Some people don’t have that “right score” so they are denied rights that they normally should have, like getting a loan approved or a new credit card.
“Scores” were first started by local department stores and financial institutions who would share their information about their applicants to see if potential new customers were credit worthy. Later, this practice morphed into what we call the “Bureaus” or Credit Reporting Agencies.
Do you remember the Welcome Wagon ladies? They weren’t really there to welcome you to the neighborhood. They worked for the local credit bureaus and were told to go and get what ever information they could on the new family that just moved into town. The Ladies would come with baked cookies to make it seem friendly, and innocuous.
With some of that gathered information, it wasn’t uncommon to discriminate against people with what is known as “red lining”. Red lining is drawing a line around a neighborhood of people and denying them certain services or rights for unspecified reasons.
We now have many laws in place to protect the public from this practice. That doesn’t mean that the Welcome Wagon Ladies don’t still come to see you…it’s just that “red lining” is prohibited for any reason. Still, the information that they gather, along with the information on your credit application, are used to determine what kind of risk you are. Your history in obtaining credit, and how well and faithfully you repaid that loan, make all the difference in how you will be treated when you try to obtain new credit.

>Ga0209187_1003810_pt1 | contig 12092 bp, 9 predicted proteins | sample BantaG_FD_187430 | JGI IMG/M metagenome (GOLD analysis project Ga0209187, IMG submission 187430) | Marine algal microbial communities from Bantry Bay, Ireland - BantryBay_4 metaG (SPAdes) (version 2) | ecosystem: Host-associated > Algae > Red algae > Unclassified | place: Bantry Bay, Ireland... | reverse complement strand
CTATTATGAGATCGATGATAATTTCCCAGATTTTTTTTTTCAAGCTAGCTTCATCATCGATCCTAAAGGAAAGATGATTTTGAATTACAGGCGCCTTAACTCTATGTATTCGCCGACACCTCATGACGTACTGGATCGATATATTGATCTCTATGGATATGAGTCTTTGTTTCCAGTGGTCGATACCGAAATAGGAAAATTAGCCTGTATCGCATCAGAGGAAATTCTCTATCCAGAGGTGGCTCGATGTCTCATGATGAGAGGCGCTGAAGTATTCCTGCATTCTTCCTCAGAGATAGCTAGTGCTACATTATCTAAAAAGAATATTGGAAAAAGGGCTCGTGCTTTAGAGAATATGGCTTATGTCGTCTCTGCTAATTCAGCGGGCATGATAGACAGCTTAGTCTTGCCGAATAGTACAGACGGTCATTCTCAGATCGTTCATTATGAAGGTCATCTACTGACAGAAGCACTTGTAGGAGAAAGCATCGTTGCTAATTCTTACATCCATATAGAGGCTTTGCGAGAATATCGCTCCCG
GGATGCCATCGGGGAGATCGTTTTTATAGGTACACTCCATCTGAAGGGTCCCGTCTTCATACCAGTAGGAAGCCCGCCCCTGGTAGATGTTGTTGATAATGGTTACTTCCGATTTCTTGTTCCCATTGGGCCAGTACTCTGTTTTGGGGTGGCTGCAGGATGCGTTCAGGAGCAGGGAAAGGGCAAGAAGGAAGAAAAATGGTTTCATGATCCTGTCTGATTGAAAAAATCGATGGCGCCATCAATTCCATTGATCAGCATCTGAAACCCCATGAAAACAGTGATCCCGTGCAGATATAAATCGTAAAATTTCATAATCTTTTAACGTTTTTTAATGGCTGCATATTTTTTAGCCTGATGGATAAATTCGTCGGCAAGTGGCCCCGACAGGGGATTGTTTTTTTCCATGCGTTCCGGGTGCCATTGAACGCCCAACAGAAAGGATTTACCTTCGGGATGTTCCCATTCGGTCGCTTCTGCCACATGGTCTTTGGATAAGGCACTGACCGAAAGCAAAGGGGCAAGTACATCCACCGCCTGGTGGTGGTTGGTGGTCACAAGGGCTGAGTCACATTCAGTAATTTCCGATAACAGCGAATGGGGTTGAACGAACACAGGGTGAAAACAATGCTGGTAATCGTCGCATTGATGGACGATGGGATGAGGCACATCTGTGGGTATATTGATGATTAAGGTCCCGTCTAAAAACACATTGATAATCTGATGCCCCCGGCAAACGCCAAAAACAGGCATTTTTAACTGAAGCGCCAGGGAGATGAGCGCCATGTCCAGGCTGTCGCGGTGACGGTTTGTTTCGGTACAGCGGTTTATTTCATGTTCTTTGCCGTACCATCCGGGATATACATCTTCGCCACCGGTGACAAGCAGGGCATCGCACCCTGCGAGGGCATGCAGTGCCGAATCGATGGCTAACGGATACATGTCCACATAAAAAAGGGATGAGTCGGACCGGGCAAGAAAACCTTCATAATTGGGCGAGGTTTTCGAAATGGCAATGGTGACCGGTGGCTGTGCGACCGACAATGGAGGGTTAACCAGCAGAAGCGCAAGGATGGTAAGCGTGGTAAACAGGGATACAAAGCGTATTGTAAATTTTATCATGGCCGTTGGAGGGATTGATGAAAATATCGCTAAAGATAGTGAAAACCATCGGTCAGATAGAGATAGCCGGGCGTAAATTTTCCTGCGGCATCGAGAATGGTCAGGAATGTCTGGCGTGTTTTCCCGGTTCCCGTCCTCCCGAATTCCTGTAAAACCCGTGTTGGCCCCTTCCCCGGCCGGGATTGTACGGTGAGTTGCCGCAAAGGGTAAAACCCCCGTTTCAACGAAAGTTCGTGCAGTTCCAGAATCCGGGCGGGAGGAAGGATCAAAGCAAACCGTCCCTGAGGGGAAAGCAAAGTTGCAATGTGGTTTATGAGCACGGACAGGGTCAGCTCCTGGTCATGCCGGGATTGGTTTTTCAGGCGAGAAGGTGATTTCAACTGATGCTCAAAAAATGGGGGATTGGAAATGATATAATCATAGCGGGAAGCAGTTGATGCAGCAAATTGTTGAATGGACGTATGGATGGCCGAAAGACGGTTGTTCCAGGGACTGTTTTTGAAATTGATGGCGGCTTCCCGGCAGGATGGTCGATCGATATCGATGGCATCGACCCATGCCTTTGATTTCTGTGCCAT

That’s why it is so important for you to KNOW what your credit report says about you. Once you have pulled a copy (available for free from www.annuacreditreport.com) and you notice that there is inaccurate, misleading, old, or unverifiable information…it is important to get that corrected as soon as possible. In this way, applying for new credit will be much faster and easier, and you will gain the peace of mind that comes with KNOWING that you can qualify.
Another important issue is your score. The Fair Isaac Corporation (FICO) model is still the accepted version of credit scoring with most lenders in the United States. Your FICO score is going to be different at each of the Bureaus: Experian, TransUnion, and Equifax. There are a myriad of reasons why that is true, but the most important is that until you get a copy of your report, you don’t know which of you creditors is reporting to which bureau. Some report to all three – some report to two – and some only one. This skews your numbers, and is the reason why most lenders take an average of all three to determine the level at which they will grant you credit.
What do I mean by levels? FICO says that an excellent score is between 700-850. If you fall within these boundaries, you can usually get the very best interest rates available for car loans, home loans, and unsecured credit. The next level is 680-699 which is called Good. You will pay a slightly higher rate in this category. Fair falls between 620-679. If you fall into the fair category, you will have a little more trouble getting credit and you will pay higher interest rates. Below 620, the categories are Poor and Bad, and at these levels, credit is nearly always denied to you.
Knowing what your report says, and taking action to have it accurately reflect what you know to be the truth about your history, can make all the difference in obtaining any kind of credit. To learn more about how I can help you, please contact me. Donna Perkins, President